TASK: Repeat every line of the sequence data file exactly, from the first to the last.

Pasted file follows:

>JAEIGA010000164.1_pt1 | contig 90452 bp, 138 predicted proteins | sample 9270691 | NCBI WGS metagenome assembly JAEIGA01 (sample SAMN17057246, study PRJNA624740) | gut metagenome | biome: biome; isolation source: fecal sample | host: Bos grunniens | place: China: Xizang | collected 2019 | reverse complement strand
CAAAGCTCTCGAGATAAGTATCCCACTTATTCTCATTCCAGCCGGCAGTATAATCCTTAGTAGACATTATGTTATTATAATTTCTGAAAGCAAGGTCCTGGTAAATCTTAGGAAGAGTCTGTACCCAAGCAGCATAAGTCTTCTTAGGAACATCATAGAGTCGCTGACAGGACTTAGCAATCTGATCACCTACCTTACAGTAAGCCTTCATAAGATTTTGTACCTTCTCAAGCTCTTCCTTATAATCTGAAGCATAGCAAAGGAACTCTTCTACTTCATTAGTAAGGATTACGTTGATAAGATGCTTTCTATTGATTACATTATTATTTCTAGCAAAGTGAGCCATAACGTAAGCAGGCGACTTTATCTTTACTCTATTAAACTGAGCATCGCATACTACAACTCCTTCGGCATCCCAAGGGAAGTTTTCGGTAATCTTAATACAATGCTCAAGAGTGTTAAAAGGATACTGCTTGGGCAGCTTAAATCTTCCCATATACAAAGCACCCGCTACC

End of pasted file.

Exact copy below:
>JAEIGA010000164.1_pt1 | contig 90452 bp, 138 predicted proteins | sample 9270691 | NCBI WGS metagenome assembly JAEIGA01 (sample SAMN17057246, study PRJNA624740) | gut metagenome | biome: biome; isolation source: fecal sample | host: Bos grunniens | place: China: Xizang | collected 2019 | reverse complement strand
CAAAGCTCTCGAGATAAGTATCCCACTTATTCTCATTCCAGCCGGCAGTATAATCCTTAGTAGACATTATGTTATTATAATTTCTGAAAGCAAGGTCCTGGTAAATCTTAGGAAGAGTCTGTACCCAAGCAGCATAAGTCTTCTTAGGAACATCATAGAGTCGCTGACAGGACTTAGCAATCTGATCACCTACCTTACAGTAAGCCTTCATAAGATTTTGTACCTTCTCAAGCTCTTCCTTATAATCTGAAGCATAGCAAAGGAACTCTTCTACTTCATTAGTAAGGATTACGTTGATAAGATGCTTTCTATTGATTACATTATTATTTCTAGCAAAGTGAGCCATAACGTAAGCAGGCGACTTTATCTTTACTCTATTAAACTGAGCATCGCATACTACAACTCCTTCGGCATCCCAAGGGAAGTTTTCGGTAATCTTAATACAATGCTCAAGAGTGTTAAAAGGATACTGCTTGGGCAGCTTAAATCTTCCCATATACAAAGCACCCGCTACC